Building D: Will be 46 feet tall and much like Building E, with three stories, and 38,025 square feet. The first story will be split between retail (9,816 sq. ft), residential common space (1,677 sq. ft) and parking garage (1,956 sq. ft). The second and third stories will contain 24,576 square feet of condos.

Phase 2

Phase 2 will add Building G, on the north end of the property, and some more parking.

Building G: Will contain a larger footprint than buildings D or E, with 39,531 square feet, but also be three floors- and 51 feet- tall. The first floor will be split between 8,155 square feet of retail and a 5,000 square foot daycare. The second and third floors will contain 13,156 and 13,221 square feet, respectively, of office space.

Phase 3

Phase 3 will roughly mirror-image phase 1, across Main Street on the eastern half of the property. It contains the two four-story buildings, Buildings B and C, additional parking, and mostly hold condos.

Building B: Will be four stories, and 56 feet, tall with 48,090 square feet. The first story will contain retail (10,293 sq. ft), residential common space (1,719 sq. ft) and a garage (2,121 sq. ft). The second and third floors will hold 26,226 square feet of condos and the fourth floor 7,731 square feet of roof-top condos.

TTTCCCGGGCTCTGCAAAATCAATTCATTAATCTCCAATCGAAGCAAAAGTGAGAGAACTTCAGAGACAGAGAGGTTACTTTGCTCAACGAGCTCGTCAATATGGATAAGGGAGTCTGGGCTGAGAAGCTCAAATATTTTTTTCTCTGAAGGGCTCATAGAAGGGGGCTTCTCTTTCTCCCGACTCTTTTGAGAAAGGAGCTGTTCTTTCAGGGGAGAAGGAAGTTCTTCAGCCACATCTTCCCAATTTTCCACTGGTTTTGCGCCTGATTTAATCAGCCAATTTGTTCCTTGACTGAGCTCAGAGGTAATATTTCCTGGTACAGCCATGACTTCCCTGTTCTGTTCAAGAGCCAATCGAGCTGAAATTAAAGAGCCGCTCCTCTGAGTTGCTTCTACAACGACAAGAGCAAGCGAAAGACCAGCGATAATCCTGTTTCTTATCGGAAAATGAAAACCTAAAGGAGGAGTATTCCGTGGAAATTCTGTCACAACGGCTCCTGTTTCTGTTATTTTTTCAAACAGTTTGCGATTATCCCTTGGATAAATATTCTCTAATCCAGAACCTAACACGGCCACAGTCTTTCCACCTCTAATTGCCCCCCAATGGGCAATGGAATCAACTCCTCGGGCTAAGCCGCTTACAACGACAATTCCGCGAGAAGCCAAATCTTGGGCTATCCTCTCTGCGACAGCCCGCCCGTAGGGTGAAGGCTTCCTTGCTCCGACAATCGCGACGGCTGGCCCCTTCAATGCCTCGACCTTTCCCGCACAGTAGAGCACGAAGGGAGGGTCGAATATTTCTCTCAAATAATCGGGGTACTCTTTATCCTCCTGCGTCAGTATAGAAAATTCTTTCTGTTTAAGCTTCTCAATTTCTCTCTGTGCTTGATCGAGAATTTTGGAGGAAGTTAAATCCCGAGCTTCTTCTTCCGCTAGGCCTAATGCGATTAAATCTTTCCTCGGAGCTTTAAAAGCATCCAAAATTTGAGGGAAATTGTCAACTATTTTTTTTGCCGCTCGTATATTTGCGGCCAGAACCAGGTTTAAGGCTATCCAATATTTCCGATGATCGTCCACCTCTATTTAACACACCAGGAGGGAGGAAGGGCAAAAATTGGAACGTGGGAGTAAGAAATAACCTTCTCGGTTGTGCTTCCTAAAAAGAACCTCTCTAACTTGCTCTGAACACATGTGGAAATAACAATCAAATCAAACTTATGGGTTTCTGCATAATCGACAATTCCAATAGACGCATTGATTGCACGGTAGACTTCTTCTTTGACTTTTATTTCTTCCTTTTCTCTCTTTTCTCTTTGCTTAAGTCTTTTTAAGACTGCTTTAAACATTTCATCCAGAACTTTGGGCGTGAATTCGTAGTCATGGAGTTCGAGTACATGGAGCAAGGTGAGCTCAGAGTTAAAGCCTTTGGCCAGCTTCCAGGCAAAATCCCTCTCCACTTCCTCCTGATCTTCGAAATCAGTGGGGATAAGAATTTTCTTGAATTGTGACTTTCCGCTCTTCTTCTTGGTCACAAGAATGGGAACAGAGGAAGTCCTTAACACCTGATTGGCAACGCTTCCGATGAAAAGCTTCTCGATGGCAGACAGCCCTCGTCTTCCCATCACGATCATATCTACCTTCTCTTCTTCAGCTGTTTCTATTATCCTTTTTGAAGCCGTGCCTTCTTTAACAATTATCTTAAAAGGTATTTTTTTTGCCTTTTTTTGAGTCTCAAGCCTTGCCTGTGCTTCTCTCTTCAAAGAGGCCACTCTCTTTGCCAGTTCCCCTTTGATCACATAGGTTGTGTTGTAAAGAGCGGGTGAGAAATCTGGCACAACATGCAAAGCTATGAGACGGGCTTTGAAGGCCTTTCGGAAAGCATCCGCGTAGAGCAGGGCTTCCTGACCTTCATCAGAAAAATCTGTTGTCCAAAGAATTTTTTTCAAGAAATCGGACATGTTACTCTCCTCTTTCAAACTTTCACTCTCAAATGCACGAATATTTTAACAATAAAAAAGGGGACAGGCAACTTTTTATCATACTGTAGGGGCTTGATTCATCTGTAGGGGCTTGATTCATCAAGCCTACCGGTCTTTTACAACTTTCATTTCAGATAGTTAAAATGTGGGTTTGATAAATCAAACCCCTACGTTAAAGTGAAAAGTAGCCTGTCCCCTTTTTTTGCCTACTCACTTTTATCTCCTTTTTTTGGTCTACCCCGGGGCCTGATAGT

Building C: Much the same as building B, at four stories, and 56 feet, tall with 48,031 square feet of mostly residential space. The first floor will be retail (10,223 sq. ft), residential common space (1,709 sq. ft) and garage (2,142 sq. ft.). The second and third floors will hold 26,226 square feet of condos and the fourth floor 7,731 square feet of roof-top condos.

Phase 4

Phase 4 moves back to the northeast end of the property, with construction of Building F- basically  Building G without the daycare- and the remaining parking lot space.

Building F: Will be three stories and 51 feet tall, with 35,160 square feet. The first floor will be 8,790 square feet of retail; the second and third stories will hold 26,370 square feet of office space.

Phase 5

Phase 5 will build the last of the parking, and the last building- the only one-story structure.

Building A1 and A2: Building A has the largest footprint of all seven structure, with 27,289 square feet on one floor. Building A1 is a large square on the southeastern corner of the property, with Building A2 a square in the corner of the larger building. The lion’s share of Building A is 23,621 square feet for a grocery story, and A2 is 3,658 square feet set off for additional retail.

No tenants have been announced as of yet. The original site plan, submitted in July, had four four-story buildings and two three-story buildings and a single-story building. No tenants have been announced as of yet.

Traffic

The project is undergoing traffic and impact studies, and the Planning Commission will hash out concerns with the developer throughout the planning process

However, Pate believes it will not be problem.

“With our intentional mix of retail, office and residential, Nolensville Market Square may even help alleviate traffic congestion,” Pate said. “Town residents won’t need to clog major traffic arteries to travel to neighboring towns to enjoy the amenities afforded in their own home town.”

For more information visit www.nolensvillemarketsquare.com.